10d6 once per round via move action feinting is actually pretty horrible when the level 20 fighter can do four two-handed Power Attacks per round with a full attack. Heck, 10d6 is only 35 damage on average. If that’s the best you can do at level 20… You don’t care about what the fighter can do, because you’re all useless compared to the mage, who did 10d6 AOE damage ten levels ago.
And when you have Hide in Plain Sight, you actually have some sort of magical ability to hide in shadows or whatever, so I’m not sure where you’re getting the “opponent is surprised even though they can see you” thing. Or do you think you shouldn’t get sneak attack when flanking?
Umm… where do you get that once per round from? It’s applied for every attack, on top of all the damage your weapons are normally doing. Of course a fighter could be taking -35 to hit to compensate with power attack, but I doubt it. And of course the rogue could also be using power attack at the same time if they feel like it.
Monsters have AC, too. And mages? At level 20 they still only do about 1d6 per level per round, or more likely half that due to saving throws. And that’s until the mage runs out of high level spells, after which they do less.
I get once per round via move action feinting? Which you mentioned in your post? If you spend a move action feinting, you’re not doing a full attack.
And if you’re not feinting, you’re flanking, which means moving around the battlefield and not doing a full attack. And if you’re not flanking, you’re hiding, which means moving around. And plenty of GMs I’ve played with only make the opponent flat-footed against your first attack in a round, so no full attack. And you depend on the battlefield having cover.
Oh, and using Step of Flickering Shadows here is a move action, which means no full attack.
Which I guess leaves begging an Improved Invisibility spell off the spellcaster.
Rogues also have more trouble improving their damage in ways other than sneak attack. Your BAB is lower, so Power Attack is less useful. If you want to use two weapons to maximize SA, you’re getting another hit to attack, and you can’t use a two-handed weapon. Improving your strength a lot means you can’t afford to have as high a dexterity score, which means getting yourself some armor proficiencies from somewhere and sacrificing Evasion which only works in light armor. Fighters have weapon specialization, barbs have rage, paladins have buff spells…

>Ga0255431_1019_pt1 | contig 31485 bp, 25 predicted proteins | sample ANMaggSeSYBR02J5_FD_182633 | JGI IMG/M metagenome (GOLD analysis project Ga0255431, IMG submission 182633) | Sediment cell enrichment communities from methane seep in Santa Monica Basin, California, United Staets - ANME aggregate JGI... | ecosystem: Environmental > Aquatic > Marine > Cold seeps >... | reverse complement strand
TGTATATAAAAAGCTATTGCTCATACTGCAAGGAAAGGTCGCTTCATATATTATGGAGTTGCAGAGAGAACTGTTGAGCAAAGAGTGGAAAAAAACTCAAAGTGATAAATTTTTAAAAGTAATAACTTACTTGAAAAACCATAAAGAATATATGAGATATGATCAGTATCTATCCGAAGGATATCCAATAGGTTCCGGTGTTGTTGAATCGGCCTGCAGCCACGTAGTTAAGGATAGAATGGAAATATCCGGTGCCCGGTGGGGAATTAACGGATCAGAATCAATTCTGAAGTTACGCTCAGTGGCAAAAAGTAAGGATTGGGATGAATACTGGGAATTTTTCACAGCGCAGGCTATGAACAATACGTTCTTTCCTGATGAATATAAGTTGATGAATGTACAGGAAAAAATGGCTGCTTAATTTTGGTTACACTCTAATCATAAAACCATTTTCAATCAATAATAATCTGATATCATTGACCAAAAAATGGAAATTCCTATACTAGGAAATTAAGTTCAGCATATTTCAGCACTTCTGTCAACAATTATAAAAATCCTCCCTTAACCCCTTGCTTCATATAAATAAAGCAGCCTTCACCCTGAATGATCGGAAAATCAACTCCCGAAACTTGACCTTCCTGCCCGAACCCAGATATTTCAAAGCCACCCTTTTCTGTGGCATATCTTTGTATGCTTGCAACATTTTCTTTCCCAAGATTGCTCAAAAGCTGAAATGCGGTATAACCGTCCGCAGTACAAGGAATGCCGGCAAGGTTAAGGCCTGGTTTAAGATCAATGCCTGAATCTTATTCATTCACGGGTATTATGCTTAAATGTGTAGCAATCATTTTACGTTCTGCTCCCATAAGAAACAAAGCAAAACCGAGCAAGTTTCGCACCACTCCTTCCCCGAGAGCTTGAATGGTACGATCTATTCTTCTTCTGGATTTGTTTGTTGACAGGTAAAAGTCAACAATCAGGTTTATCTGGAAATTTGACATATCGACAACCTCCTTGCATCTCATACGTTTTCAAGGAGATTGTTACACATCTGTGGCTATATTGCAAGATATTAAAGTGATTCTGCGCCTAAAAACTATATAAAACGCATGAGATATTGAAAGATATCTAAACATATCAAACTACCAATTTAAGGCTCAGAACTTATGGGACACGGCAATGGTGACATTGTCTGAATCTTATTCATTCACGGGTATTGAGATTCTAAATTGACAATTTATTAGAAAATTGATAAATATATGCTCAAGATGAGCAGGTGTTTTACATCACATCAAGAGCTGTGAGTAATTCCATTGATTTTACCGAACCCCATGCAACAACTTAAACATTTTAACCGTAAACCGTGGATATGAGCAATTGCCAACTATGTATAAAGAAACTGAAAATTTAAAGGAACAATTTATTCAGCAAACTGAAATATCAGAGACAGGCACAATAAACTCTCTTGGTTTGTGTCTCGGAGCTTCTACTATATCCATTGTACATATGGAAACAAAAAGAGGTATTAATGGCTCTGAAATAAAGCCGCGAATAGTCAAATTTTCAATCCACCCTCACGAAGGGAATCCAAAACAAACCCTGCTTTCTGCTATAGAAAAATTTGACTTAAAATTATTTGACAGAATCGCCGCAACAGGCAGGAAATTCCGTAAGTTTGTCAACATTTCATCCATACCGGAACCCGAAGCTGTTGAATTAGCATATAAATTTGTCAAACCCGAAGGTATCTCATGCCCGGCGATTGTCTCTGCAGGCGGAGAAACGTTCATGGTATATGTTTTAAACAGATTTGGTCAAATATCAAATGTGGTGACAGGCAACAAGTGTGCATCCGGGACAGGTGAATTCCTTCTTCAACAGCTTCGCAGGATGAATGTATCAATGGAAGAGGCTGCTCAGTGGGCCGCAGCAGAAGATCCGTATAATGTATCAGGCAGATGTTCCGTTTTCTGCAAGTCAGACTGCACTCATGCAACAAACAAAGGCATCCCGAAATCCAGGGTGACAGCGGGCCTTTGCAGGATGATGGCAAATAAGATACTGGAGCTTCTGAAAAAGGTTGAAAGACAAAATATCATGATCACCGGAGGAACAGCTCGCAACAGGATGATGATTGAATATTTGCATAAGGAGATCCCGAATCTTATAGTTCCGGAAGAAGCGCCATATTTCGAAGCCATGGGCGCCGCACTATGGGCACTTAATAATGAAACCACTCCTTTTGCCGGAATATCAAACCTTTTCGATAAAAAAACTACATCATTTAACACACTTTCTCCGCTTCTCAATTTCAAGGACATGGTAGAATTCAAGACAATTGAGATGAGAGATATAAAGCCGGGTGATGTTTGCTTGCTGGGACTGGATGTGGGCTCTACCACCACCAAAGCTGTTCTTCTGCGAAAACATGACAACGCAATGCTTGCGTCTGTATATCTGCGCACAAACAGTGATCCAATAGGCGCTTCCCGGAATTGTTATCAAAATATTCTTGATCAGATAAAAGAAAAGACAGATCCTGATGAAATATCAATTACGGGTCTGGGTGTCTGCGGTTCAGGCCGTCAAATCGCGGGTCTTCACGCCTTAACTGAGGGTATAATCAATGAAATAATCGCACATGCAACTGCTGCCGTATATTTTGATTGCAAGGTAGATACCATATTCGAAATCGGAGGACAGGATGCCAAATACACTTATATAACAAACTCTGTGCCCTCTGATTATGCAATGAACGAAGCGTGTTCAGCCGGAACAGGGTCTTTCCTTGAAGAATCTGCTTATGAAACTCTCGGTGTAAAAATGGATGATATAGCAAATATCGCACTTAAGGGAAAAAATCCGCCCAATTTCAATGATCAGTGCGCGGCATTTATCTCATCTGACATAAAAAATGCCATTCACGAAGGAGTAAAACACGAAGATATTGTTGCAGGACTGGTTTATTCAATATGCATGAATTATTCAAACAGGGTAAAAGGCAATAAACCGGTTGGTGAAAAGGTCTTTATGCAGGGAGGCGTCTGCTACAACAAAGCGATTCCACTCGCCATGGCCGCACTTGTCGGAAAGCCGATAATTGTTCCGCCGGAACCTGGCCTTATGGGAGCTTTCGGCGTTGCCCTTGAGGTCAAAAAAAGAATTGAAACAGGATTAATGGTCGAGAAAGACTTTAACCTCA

Obviously, if you’ve had trouble with this in the past I can’t say you’re wrong, but “rogues are too strong in combat” isn’t something I’ve experienced.
Also, Step of Flickering Shadows needs dim light or total darkness. Lighting conditions poor enough to give 20% concealment aren’t THAT common when torches and light spells are plentiful.
And you can’t sneak attack someone who has concealment, so if you want to make a melee attack and you don’t have darkvision, you need to teleport to a square of dim light adjacent to a square of normal light with an enemy in it.
I don’t disagree – but this is a low level power. You can get it at 3rd level. Worrying about losing full attacks is premature, there can easily be an upgrade later.
And the surprise thing? If you look just at this post, you’ll see a power that lets you teleport one foot and suddenly everybody around you totally lost track where you are. And that’s being nice, and not just teleporting millimeters at a time to keep using the power endlessly.
Only that one person loses track and you’re literally stepping out of the aether to do that one.
I do need to note that you actually have to move at least 1 square per step though.
Actually, Shadow Ambush says “enemies within 10ft”, not “one person”.
And a question: the feat can be used once per combat. How about out of combat? Can I be prevented from using Dark Mist Stride to get out of a cell by the cunning security measure of not leaving anyone else in the cell for me to punch?
Already I have errata :p I meant 1 enemy within 10 ft.
The once per combats follow the 4e rule of 1/5 min rest. You can step without attacking buuut, they can blindfold you, cast a mage light to follow you and weld over the cell windows.
The combatant (Ere fighter) is going to be straight up doling out Fort or Die at 20th level.
Must… get… Vox Affinity…
“Special: You may take this feat multiple time. Each time you gain an additional use of this feat per combat.”
Just saying, this is the most boring way ever to spend feats.
“If it hits, you deal damage as normal plus the target is dazed from pain. Each round thereafter, while the weapon remains in the target’s wound, you may twist it instead of making normal attacks.
The target can escape from you by making a withdraw action directly away from you.”
If that’s dazed as in the condition the target can’t take actions – including withdraw.